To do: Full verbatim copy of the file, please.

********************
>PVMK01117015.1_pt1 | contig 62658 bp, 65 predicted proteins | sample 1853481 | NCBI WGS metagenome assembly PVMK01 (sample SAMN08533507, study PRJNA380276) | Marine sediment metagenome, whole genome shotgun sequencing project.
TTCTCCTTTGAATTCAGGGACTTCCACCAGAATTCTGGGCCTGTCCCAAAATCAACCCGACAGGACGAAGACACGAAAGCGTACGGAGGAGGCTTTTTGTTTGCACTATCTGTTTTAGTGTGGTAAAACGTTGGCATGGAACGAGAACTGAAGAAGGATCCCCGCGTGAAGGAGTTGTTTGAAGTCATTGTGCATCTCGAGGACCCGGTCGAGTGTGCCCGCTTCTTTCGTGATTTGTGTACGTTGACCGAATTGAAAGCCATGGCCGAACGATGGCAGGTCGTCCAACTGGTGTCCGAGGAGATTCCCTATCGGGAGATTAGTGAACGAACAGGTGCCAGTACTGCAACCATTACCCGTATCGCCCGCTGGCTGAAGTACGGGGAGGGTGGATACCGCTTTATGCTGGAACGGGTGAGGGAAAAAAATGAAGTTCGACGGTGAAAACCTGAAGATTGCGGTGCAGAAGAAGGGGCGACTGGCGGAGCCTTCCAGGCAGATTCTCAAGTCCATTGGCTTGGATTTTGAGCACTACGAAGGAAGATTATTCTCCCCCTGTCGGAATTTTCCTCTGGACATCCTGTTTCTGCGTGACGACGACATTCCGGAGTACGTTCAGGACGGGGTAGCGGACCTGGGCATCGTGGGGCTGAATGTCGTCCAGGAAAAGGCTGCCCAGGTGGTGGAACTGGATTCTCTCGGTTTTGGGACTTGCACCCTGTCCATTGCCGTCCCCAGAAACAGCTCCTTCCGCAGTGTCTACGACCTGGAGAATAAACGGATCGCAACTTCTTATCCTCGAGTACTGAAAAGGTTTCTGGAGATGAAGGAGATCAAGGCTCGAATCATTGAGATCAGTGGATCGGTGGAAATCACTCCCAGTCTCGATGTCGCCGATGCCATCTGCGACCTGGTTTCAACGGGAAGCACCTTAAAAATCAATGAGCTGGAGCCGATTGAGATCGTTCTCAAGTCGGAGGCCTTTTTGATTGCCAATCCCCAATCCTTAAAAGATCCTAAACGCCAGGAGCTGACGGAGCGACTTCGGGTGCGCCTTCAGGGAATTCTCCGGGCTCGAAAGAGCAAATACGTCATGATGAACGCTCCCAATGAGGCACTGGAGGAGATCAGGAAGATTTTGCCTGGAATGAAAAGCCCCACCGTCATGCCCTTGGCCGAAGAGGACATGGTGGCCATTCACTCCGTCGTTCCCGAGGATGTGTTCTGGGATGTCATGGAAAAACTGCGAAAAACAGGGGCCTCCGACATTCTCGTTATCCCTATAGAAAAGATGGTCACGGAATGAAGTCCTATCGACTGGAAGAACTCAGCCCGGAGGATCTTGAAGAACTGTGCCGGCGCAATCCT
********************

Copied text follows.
>PVMK01117015.1_pt1 | contig 62658 bp, 65 predicted proteins | sample 1853481 | NCBI WGS metagenome assembly PVMK01 (sample SAMN08533507, study PRJNA380276) | Marine sediment metagenome, whole genome shotgun sequencing project.
TTCTCCTTTGAATTCAGGGACTTCCACCAGAATTCTGGGCCTGTCCCAAAATCAACCCGACAGGACGAAGACACGAAAGCGTACGGAGGAGGCTTTTTGTTTGCACTATCTGTTTTAGTGTGGTAAAACGTTGGCATGGAACGAGAACTGAAGAAGGATCCCCGCGTGAAGGAGTTGTTTGAAGTCATTGTGCATCTCGAGGACCCGGTCGAGTGTGCCCGCTTCTTTCGTGATTTGTGTACGTTGACCGAATTGAAAGCCATGGCCGAACGATGGCAGGTCGTCCAACTGGTGTCCGAGGAGATTCCCTATCGGGAGATTAGTGAACGAACAGGTGCCAGTACTGCAACCATTACCCGTATCGCCCGCTGGCTGAAGTACGGGGAGGGTGGATACCGCTTTATGCTGGAACGGGTGAGGGAAAAAAATGAAGTTCGACGGTGAAAACCTGAAGATTGCGGTGCAGAAGAAGGGGCGACTGGCGGAGCCTTCCAGGCAGATTCTCAAGTCCATTGGCTTGGATTTTGAGCACTACGAAGGAAGATTATTCTCCCCCTGTCGGAATTTTCCTCTGGACATCCTGTTTCTGCGTGACGACGACATTCCGGAGTACGTTCAGGACGGGGTAGCGGACCTGGGCATCGTGGGGCTGAATGTCGTCCAGGAAAAGGCTGCCCAGGTGGTGGAACTGGATTCTCTCGGTTTTGGGACTTGCACCCTGTCCATTGCCGTCCCCAGAAACAGCTCCTTCCGCAGTGTCTACGACCTGGAGAATAAACGGATCGCAACTTCTTATCCTCGAGTACTGAAAAGGTTTCTGGAGATGAAGGAGATCAAGGCTCGAATCATTGAGATCAGTGGATCGGTGGAAATCACTCCCAGTCTCGATGTCGCCGATGCCATCTGCGACCTGGTTTCAACGGGAAGCACCTTAAAAATCAATGAGCTGGAGCCGATTGAGATCGTTCTCAAGTCGGAGGCCTTTTTGATTGCCAATCCCCAATCCTTAAAAGATCCTAAACGCCAGGAGCTGACGGAGCGACTTCGGGTGCGCCTTCAGGGAATTCTCCGGGCTCGAAAGAGCAAATACGTCATGATGAACGCTCCCAATGAGGCACTGGAGGAGATCAGGAAGATTTTGCCTGGAATGAAAAGCCCCACCGTCATGCCCTTGGCCGAAGAGGACATGGTGGCCATTCACTCCGTCGTTCCCGAGGATGTGTTCTGGGATGTCATGGAAAAACTGCGAAAAACAGGGGCCTCCGACATTCTCGTTATCCCTATAGAAAAGATGGTCACGGAATGAAGTCCTATCGACTGGAAGAACTCAGCCCGGAGGATCTTGAAGAACTGTGCCGGCGCAATCCT